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Tuesday, November 19, 2013

And The Beat Goes On . .

Meet the Missionaries









Our cute sister missionaries:  Sister Dieter; Sister Cowley; Sister Larsen; Sister Bush.

















The hardworking elders: Elder Lakey; Elder Mikelsen; Elder Galager; Elder McHann.
Jacksonville District Missionaries


We have so enjoyed working with all these wonderful missionaries.  The elders and sisters radiate enthusiasm for their callings.  Can you see how they sort of "glow" from within?  And they are noticed.  We were in a restaurant at lunch one day and the man behind the counter noticed our missionary name tag and commented he has seen a lot of badges like ours around town on young men with white shirts and ties riding bicycles.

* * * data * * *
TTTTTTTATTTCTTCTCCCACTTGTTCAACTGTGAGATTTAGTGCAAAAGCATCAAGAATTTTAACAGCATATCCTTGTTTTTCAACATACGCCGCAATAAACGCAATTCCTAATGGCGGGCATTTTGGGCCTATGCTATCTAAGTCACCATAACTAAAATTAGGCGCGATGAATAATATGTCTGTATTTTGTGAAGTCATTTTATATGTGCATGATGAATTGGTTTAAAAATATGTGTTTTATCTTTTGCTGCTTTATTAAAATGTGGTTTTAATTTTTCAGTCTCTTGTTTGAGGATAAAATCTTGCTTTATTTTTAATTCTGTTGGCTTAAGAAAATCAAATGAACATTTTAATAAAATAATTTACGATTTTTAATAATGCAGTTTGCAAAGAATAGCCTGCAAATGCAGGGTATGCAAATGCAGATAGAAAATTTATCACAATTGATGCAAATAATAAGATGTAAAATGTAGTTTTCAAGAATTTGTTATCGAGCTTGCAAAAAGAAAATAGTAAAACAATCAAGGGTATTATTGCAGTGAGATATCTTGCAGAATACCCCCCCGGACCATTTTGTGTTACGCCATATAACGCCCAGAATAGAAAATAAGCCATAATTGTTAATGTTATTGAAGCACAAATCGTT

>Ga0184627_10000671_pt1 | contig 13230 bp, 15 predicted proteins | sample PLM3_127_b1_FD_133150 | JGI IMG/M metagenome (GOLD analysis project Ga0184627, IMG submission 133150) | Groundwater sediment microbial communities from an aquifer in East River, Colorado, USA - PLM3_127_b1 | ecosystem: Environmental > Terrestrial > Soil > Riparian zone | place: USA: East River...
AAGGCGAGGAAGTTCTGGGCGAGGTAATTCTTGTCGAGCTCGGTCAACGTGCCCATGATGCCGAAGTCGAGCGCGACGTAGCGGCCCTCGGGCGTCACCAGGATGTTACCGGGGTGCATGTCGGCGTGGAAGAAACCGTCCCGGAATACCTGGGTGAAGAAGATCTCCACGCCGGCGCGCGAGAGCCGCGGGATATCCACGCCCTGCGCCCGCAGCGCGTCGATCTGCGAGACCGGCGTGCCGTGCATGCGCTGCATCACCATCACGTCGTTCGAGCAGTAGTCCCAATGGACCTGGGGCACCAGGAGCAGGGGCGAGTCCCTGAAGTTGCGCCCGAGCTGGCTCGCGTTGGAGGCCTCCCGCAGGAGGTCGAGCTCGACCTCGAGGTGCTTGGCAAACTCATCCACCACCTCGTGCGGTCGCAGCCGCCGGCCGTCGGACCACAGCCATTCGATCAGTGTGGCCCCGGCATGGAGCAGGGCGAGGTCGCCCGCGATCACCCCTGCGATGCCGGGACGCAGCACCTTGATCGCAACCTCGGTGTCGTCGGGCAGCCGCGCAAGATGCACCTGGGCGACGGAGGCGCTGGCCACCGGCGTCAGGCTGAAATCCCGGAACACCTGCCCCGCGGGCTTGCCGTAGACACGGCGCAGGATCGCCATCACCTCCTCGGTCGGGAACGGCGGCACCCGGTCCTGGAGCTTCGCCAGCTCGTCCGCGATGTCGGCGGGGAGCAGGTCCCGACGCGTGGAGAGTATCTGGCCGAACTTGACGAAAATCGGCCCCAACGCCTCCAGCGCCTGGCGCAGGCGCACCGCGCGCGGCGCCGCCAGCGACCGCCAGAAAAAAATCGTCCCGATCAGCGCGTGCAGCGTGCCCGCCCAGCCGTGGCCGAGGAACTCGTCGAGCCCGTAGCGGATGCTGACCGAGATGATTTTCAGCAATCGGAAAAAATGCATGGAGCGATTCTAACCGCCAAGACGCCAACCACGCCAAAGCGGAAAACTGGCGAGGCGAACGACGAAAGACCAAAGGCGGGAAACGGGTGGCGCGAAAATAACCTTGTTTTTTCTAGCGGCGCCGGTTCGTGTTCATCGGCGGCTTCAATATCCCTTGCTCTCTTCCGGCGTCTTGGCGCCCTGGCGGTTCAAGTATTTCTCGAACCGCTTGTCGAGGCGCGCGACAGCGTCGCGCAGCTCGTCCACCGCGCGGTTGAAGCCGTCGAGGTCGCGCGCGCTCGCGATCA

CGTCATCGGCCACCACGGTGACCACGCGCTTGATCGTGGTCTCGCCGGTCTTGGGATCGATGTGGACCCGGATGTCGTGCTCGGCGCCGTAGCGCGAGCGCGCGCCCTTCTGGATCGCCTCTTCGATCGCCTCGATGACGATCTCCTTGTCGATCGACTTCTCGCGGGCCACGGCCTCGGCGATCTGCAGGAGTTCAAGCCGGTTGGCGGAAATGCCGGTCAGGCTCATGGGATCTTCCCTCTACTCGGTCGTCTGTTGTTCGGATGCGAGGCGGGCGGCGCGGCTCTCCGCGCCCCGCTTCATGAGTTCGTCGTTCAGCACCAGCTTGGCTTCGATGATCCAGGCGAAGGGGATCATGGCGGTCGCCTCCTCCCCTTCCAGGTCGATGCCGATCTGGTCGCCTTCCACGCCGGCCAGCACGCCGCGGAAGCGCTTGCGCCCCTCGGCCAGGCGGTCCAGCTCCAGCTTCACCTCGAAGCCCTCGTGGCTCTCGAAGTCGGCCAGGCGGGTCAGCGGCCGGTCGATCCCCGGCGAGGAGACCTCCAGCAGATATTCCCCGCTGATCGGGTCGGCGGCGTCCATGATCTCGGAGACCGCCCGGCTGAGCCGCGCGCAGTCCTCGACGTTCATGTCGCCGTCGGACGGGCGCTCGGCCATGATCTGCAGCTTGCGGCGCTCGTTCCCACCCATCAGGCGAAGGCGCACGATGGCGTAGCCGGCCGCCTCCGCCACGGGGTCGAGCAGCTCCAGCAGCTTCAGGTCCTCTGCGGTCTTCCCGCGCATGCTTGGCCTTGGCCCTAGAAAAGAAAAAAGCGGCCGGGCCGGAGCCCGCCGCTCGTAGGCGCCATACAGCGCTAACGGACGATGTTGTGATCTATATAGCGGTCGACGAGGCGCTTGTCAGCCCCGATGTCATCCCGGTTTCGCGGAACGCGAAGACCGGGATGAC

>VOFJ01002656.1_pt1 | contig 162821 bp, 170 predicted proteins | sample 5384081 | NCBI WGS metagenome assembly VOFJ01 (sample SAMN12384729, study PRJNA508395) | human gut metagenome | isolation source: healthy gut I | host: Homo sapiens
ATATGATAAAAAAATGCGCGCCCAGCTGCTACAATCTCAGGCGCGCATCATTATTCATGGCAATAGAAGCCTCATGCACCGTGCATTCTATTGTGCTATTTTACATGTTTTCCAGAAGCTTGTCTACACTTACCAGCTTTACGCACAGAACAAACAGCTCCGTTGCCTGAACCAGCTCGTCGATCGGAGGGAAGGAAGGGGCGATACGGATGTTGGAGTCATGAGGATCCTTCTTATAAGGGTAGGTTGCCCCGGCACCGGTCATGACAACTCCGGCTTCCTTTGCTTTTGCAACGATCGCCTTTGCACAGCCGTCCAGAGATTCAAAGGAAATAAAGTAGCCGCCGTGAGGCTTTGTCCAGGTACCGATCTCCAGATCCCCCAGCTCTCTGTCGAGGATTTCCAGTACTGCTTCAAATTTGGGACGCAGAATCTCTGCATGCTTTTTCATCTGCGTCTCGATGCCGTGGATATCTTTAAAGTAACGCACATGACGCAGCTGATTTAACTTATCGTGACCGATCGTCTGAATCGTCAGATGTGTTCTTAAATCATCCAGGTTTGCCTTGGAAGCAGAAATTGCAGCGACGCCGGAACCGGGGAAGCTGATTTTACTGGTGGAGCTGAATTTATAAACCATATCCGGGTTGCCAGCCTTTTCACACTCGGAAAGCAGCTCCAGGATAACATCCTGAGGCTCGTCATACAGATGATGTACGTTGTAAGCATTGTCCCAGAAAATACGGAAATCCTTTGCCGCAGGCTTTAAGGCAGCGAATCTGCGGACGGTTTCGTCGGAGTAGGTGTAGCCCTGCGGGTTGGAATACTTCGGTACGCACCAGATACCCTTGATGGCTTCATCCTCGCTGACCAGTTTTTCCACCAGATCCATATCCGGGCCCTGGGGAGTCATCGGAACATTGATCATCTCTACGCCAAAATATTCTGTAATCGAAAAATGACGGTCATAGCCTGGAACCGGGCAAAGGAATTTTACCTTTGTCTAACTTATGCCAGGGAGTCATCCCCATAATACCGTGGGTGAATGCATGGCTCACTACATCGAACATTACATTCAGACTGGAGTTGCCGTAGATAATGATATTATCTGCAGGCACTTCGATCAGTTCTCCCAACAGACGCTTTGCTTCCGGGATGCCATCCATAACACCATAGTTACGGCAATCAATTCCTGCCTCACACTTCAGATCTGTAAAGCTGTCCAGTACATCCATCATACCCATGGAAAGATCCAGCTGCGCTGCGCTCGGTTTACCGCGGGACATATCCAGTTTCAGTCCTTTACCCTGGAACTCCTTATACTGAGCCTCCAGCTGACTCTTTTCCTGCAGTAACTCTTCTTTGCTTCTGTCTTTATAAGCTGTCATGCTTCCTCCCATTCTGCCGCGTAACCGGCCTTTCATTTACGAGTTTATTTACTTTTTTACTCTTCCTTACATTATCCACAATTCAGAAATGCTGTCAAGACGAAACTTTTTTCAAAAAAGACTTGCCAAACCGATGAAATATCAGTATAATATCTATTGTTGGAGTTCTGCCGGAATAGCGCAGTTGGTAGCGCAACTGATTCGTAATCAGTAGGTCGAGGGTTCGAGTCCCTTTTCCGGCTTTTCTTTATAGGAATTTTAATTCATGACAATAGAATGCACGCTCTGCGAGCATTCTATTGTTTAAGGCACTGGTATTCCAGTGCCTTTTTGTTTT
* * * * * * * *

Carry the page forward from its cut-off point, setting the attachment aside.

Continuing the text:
As senior missionary couples we try to attend the graduation of each of the young Marines we work with during their training at Camp Lejeune.  Just before we arrived here, the Abneys were approached by one of the commanding officers while attending a graduation ceremony.  He commented, "You must have a lot of children.  I've seen you at several of these graduations."  Sister Abney explained that they were here to serve the young LDS Marines and that they tried to care for them as if they were their own children, that they tried to wrap their arms around them and love them.
We attended a graduation at Camp Geiger this morning and have another one to go to tomorrow at Camp Johnson.  The one tomorrow is for a young man we have really grown fond of.  He is a returned missionary (Germany), recently married, and will be stationed at Camp Pendleton in California.  He is the one we took to the airport at 4 a.m. so he could spend a three day leave with his wife who stayed in Utah while he was in training here.